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A Journal on Vascular and Endovascular Surgery
Giornale Italiano di Chirurgia Vascolare 2003 September;10(3):281-90
language: English, Italian
Abdominal aortic aneurysms. What is their correct management? Personal experience
Mastromarino A., Ventura M., Rivellini C., Saracino G., Spartera C.
Cattedra e Scuola di Specializzazione in Chirurgia Vascolare Università degli Studi di L’Aquila, L’Aquila
Aim. The operative mortality rate for ruptured abdominal aortic aneurysms is still too high. In our experience, we tried to identify the statistically significant variables that act as predictors of death, and when present, we used these to modify our therapeutic approach.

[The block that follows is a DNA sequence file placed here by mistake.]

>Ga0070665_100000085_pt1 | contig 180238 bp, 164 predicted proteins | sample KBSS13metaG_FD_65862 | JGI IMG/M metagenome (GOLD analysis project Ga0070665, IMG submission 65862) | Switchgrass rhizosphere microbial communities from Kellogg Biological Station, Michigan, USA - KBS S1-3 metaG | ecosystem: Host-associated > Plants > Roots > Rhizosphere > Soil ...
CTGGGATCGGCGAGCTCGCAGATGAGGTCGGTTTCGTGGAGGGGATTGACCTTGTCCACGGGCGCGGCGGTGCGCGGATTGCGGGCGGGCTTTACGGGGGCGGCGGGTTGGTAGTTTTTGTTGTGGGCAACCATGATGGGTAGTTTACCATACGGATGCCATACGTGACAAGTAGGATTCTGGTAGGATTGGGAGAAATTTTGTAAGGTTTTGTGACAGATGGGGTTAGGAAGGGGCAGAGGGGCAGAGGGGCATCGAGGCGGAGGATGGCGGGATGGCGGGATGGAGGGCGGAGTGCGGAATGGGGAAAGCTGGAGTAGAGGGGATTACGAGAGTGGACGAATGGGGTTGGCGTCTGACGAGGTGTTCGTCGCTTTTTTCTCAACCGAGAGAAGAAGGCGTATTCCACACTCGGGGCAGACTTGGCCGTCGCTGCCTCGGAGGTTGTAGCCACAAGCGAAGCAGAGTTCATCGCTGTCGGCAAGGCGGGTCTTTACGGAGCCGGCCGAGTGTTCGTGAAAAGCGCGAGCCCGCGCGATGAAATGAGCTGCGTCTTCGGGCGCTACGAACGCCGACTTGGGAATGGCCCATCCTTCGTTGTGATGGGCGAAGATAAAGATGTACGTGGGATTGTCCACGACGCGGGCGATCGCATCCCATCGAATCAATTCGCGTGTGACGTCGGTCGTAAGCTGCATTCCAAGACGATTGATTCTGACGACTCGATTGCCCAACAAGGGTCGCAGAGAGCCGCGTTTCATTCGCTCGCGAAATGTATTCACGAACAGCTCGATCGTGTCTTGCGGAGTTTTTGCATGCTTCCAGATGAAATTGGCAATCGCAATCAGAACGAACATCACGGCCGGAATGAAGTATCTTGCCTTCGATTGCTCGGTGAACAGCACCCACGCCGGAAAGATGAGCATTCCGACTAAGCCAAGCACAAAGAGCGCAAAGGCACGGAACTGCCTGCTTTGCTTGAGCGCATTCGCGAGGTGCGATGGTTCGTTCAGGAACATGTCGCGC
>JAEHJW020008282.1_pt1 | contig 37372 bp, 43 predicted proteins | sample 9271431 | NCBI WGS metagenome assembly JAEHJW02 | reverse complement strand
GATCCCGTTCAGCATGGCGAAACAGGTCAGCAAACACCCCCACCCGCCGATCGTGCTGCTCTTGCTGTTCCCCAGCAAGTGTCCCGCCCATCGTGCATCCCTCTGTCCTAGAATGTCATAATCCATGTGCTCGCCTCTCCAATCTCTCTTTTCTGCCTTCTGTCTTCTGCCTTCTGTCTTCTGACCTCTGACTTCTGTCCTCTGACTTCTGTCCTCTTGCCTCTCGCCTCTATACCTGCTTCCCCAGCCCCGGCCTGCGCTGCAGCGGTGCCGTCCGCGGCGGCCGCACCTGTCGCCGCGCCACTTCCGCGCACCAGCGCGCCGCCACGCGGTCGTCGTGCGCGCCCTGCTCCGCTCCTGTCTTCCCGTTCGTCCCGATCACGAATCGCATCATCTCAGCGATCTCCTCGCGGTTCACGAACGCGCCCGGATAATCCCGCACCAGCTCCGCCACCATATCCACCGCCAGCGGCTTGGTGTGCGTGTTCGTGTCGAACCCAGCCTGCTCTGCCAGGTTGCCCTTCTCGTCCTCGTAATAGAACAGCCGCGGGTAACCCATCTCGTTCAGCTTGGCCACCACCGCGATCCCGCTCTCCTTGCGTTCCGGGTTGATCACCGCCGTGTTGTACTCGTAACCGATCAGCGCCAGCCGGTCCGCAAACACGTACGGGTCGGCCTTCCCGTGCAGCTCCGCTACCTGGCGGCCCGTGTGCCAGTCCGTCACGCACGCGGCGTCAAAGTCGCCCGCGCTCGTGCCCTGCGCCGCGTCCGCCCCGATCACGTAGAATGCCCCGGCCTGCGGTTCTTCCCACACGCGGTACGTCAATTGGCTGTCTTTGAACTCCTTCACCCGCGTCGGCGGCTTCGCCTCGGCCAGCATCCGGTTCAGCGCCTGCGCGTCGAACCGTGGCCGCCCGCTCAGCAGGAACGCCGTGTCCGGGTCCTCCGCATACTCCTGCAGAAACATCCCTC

Methods. We carried out a retrospective study of the last 200 abdominal aortic aneurysms. Thirty-one patients (15.5%) underwent emergency surgery following rupture with shock. The operative mortality rate was 78%. A computerised analysis was made of the frequency of variables found to be significant, based on the data reported in the literature, as predictors of death. These included: age, hypovolemic shock, cardiac arrest, low hematocrit value, loss of consciousness.
Results. Although this sample was not statistically relevant, the variables identified were found in almost 100% of patients who died in the operating theatre or in the immediate postoperative period (mean 30 hours). On the contrary, these variables were only observed in 30% of the surviving patients.
Conclusion. On the basis of the data reported in the literature and our experience, we can affirm that the decision not to operate should be taken into consideration in patients presenting all the statistically significant variables.